Home » France » J. M. G. Le Clézio » Le Procès-verbal (The Interrogation)
J. M. G. Le Clézio: Le Procès-verbal (The Interrogation)
Le Clézio’s first novel, written when he was only twenty-three, catapulted him to fame and set him off on the career that would lead to the Nobel Prize for Literature. Frankly, I don’t get it. It’s not a bad book. Not a bad book at all. But there are many better. Yes, it’s quite clever, with its introduction in which our author introduces his book, in a vague manner, leaving certain questions open. He categorically states that he hasn’t bothered too much with realism which is, of course, an excellent idea, and he goes on to call his book a game-novel or puzzle-novel. He even apologizes for the typing errors, as he types with two fingers (there is one on the second page of the French, where he uses patalon instead of pantalon). OK, we get it. Post-modern. Authorial intervention.
The story is about Adam Pollo. In the introduction, we are told that he wasn’t too clear if he was getting out of the army or a psychiatric institution, though, in the book, he says that he is a deserter and mentions the army on more than occasion, even associating with US army types. OK, unreliable narrator. We get it. What we do know is he arrives at a resort on his motorbike, which he proceeds to dump in the sea, to give the impression that he has died. He moves into a villa which has either been abandoned or where the owners have not visited for some time. He doesn’t do too much there and what he does is given not as a plot but in a series of vignettes, with the chapters given letters rather than numbers.
He starts by writing to a young woman, Michèle, though it is not clear if he sends these letters. She later arrives at the villa by bus, for a short while and we know he has written to her, as he has sent her a crude and not too helpful map of how to find the villa. We learn that had raped her in the past but she does not seem to have reported the matter to the police and does not seem too bitter about it. His other adventures involve walking on the beach and talking to the people there; hanging out with a dog, whom he accompanies into town, till the dog abandons him, attacking a rat he finds in the villa with billiard balls, till he kills it; hanging out with American soldiers in a bar; visiting the local zoo, where he annoys a panther; going to shops where he asks for records by fictitious artists (though, one he does ask for – Mac Kinsley Morganfield – is almost Muddy Waters’ real name (McKinley Morganfield)) and then decides he will read one page of a book every day and he starts with Richard Hughes‘ A High Wind in Jamaica; he sees the body of a drowned man, fished out of the sea by the emergency services (a newspaper clipping shows that it was a likely suicide). He goes looking for Michèle, trying to track her down through her parents and through a friend. Eventually he finds her, with an American tourist. He gets unpleasant and they call the police. He manages to escape but the police, presumably on information from Michèle, turn up at the villa and again he only just manages to escape. In the meantime he has started writing his procès-verbal. In French, this word (the title of the book in French) means written report. It is not clear why the English version has been called The Interrogation, which can only refer to the interrogation Adam will receive at the end of the book in the mental institution. Adam’s procès-verbal consists of his writing down his thoughts and actions at this time, often somewhat garbled, though often matter-of-fact accounts of his activities. Le Clézio gives us a bit of postmodernistic playing with the text, by having bits crossed out and bits missing, even middles of words.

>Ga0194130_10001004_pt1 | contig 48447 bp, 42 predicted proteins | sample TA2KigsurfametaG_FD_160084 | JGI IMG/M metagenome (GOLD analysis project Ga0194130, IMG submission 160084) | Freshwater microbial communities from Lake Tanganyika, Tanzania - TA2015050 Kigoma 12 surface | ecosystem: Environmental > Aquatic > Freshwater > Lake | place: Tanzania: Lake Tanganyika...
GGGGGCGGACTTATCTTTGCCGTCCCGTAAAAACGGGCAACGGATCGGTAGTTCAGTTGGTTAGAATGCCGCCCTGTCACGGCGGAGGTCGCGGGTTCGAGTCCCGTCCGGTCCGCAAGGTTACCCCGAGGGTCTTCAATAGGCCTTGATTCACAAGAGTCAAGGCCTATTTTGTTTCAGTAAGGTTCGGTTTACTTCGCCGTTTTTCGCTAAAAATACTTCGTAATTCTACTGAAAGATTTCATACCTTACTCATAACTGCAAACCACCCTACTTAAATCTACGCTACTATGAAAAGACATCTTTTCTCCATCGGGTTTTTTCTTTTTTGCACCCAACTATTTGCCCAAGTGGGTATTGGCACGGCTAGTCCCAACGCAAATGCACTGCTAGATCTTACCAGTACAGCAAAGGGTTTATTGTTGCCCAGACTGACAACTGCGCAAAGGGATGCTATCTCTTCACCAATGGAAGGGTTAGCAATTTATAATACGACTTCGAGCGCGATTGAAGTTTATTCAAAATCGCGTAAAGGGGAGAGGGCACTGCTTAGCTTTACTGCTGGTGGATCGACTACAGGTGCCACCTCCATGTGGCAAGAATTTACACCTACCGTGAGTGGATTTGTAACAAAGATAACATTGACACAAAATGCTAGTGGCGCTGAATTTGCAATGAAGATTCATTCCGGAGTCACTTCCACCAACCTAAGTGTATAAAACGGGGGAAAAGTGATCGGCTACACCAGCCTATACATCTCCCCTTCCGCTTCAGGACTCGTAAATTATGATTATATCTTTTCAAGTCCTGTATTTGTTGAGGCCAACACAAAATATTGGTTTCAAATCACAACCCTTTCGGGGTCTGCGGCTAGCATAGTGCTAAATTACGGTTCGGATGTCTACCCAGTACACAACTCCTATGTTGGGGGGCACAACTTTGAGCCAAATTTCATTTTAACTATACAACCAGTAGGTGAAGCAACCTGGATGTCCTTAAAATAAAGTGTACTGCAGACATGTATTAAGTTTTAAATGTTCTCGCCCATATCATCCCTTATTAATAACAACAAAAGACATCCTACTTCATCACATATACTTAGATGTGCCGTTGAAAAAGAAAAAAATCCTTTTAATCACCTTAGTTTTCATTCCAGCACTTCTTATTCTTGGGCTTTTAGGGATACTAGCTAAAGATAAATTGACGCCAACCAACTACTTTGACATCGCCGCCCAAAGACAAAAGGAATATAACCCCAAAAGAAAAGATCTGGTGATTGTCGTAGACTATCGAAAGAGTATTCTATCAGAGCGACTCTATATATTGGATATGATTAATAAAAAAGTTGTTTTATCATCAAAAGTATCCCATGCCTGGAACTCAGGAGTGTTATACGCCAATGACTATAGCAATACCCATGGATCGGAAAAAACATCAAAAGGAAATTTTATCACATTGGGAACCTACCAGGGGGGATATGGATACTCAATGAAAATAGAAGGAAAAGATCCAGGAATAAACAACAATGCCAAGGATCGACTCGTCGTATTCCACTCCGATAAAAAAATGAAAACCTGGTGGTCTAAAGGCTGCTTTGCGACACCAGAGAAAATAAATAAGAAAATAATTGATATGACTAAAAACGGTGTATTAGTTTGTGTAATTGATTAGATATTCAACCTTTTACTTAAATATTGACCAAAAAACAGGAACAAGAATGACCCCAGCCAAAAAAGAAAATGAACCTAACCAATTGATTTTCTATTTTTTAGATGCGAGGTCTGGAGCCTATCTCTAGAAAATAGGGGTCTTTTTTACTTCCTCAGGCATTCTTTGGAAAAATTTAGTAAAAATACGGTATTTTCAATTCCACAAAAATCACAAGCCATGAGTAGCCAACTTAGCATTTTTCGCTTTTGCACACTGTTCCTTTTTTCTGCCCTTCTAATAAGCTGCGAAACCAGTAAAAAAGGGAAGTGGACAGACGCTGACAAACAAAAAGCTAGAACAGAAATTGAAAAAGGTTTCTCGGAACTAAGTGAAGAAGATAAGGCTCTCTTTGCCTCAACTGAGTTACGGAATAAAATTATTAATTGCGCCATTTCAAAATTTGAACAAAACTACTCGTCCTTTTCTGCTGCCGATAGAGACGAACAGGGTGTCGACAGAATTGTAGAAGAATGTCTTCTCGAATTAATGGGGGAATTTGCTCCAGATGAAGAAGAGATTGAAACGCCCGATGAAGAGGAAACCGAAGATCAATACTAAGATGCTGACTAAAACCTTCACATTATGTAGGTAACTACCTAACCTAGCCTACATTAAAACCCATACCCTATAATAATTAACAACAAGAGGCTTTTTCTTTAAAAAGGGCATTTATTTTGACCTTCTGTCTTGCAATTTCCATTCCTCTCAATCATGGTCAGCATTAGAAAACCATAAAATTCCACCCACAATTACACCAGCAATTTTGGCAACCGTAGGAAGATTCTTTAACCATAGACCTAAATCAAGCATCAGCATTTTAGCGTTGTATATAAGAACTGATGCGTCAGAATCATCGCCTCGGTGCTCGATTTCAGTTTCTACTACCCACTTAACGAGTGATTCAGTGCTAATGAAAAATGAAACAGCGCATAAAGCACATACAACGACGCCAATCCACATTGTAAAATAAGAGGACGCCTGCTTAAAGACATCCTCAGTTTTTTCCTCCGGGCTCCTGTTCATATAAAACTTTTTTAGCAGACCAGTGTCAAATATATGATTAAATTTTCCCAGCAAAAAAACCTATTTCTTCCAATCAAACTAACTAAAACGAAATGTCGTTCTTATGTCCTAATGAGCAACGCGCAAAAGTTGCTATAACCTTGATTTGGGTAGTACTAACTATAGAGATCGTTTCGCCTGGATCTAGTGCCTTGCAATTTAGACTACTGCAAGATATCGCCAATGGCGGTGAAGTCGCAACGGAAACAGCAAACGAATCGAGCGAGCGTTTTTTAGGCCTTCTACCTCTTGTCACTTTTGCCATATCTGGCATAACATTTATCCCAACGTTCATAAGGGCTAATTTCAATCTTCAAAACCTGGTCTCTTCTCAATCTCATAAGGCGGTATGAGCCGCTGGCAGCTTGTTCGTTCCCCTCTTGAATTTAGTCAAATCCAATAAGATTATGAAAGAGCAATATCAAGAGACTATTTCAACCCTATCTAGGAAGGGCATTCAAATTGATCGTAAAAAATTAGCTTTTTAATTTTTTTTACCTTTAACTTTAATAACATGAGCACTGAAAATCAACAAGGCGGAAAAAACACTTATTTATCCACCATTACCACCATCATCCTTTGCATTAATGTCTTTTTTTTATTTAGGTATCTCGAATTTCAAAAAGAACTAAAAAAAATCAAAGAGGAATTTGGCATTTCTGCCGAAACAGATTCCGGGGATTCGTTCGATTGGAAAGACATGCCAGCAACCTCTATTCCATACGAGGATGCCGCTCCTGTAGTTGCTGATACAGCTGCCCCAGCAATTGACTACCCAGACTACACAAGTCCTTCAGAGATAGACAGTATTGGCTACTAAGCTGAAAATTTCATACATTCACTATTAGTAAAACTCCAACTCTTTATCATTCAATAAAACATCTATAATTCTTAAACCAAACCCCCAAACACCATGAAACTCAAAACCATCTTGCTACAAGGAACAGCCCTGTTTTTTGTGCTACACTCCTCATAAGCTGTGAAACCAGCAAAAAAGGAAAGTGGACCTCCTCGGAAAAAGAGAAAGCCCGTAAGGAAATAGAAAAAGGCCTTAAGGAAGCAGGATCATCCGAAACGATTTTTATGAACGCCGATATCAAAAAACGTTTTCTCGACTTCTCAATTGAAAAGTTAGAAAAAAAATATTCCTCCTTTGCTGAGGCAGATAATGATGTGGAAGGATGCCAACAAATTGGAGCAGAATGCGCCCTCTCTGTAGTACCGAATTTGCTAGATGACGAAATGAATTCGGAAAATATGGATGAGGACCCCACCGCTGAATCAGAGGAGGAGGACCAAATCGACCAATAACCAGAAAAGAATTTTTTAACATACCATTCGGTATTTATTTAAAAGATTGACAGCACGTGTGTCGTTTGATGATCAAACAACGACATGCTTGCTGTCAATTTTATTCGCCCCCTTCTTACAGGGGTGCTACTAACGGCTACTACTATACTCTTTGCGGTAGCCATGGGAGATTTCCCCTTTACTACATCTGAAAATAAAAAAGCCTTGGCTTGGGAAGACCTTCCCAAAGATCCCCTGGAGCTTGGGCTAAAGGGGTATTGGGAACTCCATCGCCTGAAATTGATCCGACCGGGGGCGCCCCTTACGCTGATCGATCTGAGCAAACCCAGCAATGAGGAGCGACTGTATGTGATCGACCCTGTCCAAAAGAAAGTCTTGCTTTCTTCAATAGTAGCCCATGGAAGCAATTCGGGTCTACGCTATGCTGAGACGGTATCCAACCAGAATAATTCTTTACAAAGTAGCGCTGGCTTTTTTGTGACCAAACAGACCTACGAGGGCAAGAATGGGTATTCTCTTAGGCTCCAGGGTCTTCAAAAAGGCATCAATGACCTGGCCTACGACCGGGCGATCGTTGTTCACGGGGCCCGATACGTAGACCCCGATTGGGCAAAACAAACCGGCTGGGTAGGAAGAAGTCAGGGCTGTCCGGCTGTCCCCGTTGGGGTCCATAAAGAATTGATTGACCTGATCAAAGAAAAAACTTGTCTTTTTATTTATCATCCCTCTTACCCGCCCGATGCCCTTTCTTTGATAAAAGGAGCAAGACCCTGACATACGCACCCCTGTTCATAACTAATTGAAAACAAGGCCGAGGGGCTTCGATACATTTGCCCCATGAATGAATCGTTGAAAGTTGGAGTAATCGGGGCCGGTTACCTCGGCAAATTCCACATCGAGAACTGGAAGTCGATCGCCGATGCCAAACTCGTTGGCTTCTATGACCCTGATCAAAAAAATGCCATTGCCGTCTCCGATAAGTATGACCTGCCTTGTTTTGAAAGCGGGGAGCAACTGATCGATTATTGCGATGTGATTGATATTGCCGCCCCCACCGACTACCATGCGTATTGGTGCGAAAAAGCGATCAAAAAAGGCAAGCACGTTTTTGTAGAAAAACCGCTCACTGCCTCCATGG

Once he escapes the police at the villa, Adam goes to the town square and starts haranguing the crowd, calling on them to give up everything, so that only we human remain. We learn the results of this harangue from a newspaper article, which tells us that he has been arrested and taken to a mental institution. Interestingly enough, there is a much longer accompanying newspaper article about the discovery of the bodies of two German tourists off the coast of Corsica. If this is relevant, we are not informed why. The book finishes with Adam in the institution, where he is interviewed by a group of student psychiatrists. He both gives a good account of himself and shows himself knowledgeable about current psychiatric issues.
That Adam is the standard alienated man of twentieth century literature is clear, found in Kafka, Camus and many others. He feels little reaction to issues such as his rape of Michèle or the drowned man. While he has some feelings for Michèle, it is not clear if they are any more than sexual. At times, he is not much more than an annoying little punk. At others he shows himself to be intelligent and educated, for example quoting Francis Thomson‘s The Kingdom of God, in the original English. In the mental institution, one of the students maintains that he is not insane, though she is chided for her premature opinion by the doctor; nevertheless he is able to hold his own against them. That he had issues with his father is clear from a letter he receives from his mother but that does not explain it all. Of course, as Le Clézio has made clear in the introduction, there is no explanation, as this book is not realist. And, at the end, he also leaves it open. While the story is finished, he says, Wait. You’ll see.
First published in in 1963 by Gallimard
First English translation in 1964 Atheneum
Translated by Daphne Woodward